What UNR does, and why

Portland grassroots group United Neighborhoods for Reform seeks to stem the demolition of viable, affordable housing. Our demolition/development resolution, developed through significant neighbor outreach, gathered endorsements from 43 neighborhood associations citywide. We also regularly take our message to City Hall, starting in December 2014, continuing in 2015 on Feb. 12, June 3 (UNR presenters start at 51:20), Oct. 14 (UNR at 1:07:35), and Nov. 25 (UNR at 1:05); in 2016 on Feb. 17, Nov. 9 and 16, and Dec. 7; in 2017 on May 17; in 2018 on Feb. 1; and many, many other dates since.

"The time is always right to do what is right."
—Martin Luther King Jr.

Thursday, July 19, 2018

Wait, it could get worse?

As the Planning Commission decides to up the rezoning ante by recommending fourplexes on standard-size lots throughout much of the city, it ought to subsidize a massive printing of these signs:

Courtesy of The Hightower Lowdown
One commission member, Andre Baugh, had the temerity to ask re the Residential Infill Project (RIP), "Who's this for? ... We're not building affordable housing." Yet there he was later voting for the fourplexes. In a rezoned landscape incentivized for multiple-unit payouts, modest homes don't stand a chance (nor do those who would like to buy or rent them); we're already seeing duplexes and triplexes demolished for more luxurious and higher-profit housing.



These are confusing times, for sure. For instance, many people still believe the misinformation of RIP, that it will "limit" the size of new construction (not when the top and bottom floors are exempted from the allowance--gotta wade into the fine print for that). RIP was written, driven, and approved by the teardown lobby and has plenty of money push behind it. On this topic especially, all Portlanders are encouraged to read widely and well, sniff out the $ trail, and dig deep for truth.

Increasingly, this is a city that seems to think lip service can actually fix things. A Vision Zero campaign for traffic safety mostly shuns actual infrastructure improvements in favor of a bunch of orange Twenty Is Plenty signs, and guess what? Pedestrian and other deaths by traffic keep rising.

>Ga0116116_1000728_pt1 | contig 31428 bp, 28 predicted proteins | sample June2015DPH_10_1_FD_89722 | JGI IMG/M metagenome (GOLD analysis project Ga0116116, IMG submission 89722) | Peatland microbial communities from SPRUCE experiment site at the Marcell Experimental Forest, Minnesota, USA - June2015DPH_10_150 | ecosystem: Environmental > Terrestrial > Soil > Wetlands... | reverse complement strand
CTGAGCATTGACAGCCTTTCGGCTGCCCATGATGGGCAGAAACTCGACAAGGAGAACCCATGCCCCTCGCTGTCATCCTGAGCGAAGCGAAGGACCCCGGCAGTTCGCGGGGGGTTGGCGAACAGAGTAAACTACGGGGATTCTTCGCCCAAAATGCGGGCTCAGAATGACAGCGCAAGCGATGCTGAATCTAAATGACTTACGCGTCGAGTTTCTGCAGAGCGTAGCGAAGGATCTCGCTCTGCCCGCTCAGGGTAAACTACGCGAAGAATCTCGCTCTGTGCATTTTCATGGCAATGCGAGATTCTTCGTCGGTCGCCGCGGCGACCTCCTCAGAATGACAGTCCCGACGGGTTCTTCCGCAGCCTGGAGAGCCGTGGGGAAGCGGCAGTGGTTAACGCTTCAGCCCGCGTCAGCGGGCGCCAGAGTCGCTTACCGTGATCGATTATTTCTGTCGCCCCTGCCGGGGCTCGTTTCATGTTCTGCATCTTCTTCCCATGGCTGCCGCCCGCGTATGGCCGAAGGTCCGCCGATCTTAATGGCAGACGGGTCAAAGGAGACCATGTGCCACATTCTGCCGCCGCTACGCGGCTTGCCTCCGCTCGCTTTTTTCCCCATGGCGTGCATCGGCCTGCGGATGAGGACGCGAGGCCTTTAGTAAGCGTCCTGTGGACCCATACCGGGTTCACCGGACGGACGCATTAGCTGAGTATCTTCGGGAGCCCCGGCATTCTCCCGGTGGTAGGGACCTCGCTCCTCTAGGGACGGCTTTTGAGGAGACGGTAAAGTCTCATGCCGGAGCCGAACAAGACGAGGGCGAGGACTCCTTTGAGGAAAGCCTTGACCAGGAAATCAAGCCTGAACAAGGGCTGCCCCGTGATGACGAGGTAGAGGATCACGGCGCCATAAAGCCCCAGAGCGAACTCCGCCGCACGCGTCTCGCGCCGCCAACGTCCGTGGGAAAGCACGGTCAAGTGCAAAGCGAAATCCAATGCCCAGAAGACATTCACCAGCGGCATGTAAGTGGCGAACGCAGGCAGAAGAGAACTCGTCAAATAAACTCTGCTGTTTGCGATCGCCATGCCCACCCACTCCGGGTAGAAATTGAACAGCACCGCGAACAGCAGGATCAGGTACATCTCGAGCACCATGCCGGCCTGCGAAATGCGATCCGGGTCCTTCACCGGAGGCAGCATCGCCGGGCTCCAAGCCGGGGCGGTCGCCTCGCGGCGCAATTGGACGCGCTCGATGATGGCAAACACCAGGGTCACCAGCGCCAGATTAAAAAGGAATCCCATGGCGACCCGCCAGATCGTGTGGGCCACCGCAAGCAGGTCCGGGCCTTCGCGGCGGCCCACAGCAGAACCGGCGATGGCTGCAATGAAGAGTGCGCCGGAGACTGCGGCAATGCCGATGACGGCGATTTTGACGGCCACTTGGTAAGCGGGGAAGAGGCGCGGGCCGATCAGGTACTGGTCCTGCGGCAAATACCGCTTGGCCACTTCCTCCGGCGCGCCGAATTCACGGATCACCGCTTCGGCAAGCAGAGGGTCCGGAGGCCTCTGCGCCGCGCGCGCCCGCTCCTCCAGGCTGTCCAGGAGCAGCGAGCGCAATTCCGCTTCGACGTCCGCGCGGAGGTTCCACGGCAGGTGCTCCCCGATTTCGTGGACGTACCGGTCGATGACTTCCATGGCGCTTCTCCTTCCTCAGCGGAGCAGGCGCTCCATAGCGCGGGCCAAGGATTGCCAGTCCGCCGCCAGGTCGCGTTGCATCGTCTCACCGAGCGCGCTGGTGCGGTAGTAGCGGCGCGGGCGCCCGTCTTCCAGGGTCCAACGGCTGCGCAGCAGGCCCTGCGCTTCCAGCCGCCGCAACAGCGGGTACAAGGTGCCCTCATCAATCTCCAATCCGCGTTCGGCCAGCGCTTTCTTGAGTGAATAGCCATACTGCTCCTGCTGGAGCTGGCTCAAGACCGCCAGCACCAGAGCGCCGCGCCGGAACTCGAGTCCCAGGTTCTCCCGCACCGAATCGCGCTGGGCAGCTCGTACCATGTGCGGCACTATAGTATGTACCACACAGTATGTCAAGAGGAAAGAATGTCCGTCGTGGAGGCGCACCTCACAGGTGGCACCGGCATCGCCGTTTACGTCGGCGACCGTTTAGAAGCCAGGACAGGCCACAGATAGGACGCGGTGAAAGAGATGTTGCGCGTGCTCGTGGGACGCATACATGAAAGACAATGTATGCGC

In the same way, the City Council's adoption of a "housing crisis" paved the way for RIP's all-out giveaway to teardown builders, with a wave of support engineered by paid lobbyists flush with Trumper money. And guess what?: the homeless population and loss of affordable housing keep increasing. (By the way, that Trumper behind Portland for Everyone/1000 Friends' support of RIP is a billionaire developer from Washington salivating over Portland sites to create another "trophy community," which probably would not include a diverse range of inhabitants representing all income levels.)

As on the world stage, operatives are at work, here undermining decades of careful land use planning and its success in creating "complete" neighborhoods full of open space, trees, old-growth housing, and a wide range of residents. The recent record-breaking years of demolitions already have taken a toll on neighborhood diversity, as noted by city staffer Paul Leistner, formerly of the Office of Neighborhood Involvement. RIP promises more Mississippi Avenue-style whitewashing.

The grassroots effort to keep affordable housing out of the landfill has no money, (clearly) not much influence, and no city bureaus or leaders at its beck and call. But you can't buy moral high ground, and as sincere, local, and unpaid defenders of an inclusive, sustainable city we hope you'll join us in the months ahead. Maybe we better change the signs above from "poor people please leave quietly" to "let's make a stand—and big noise." No one should sleep through RIP.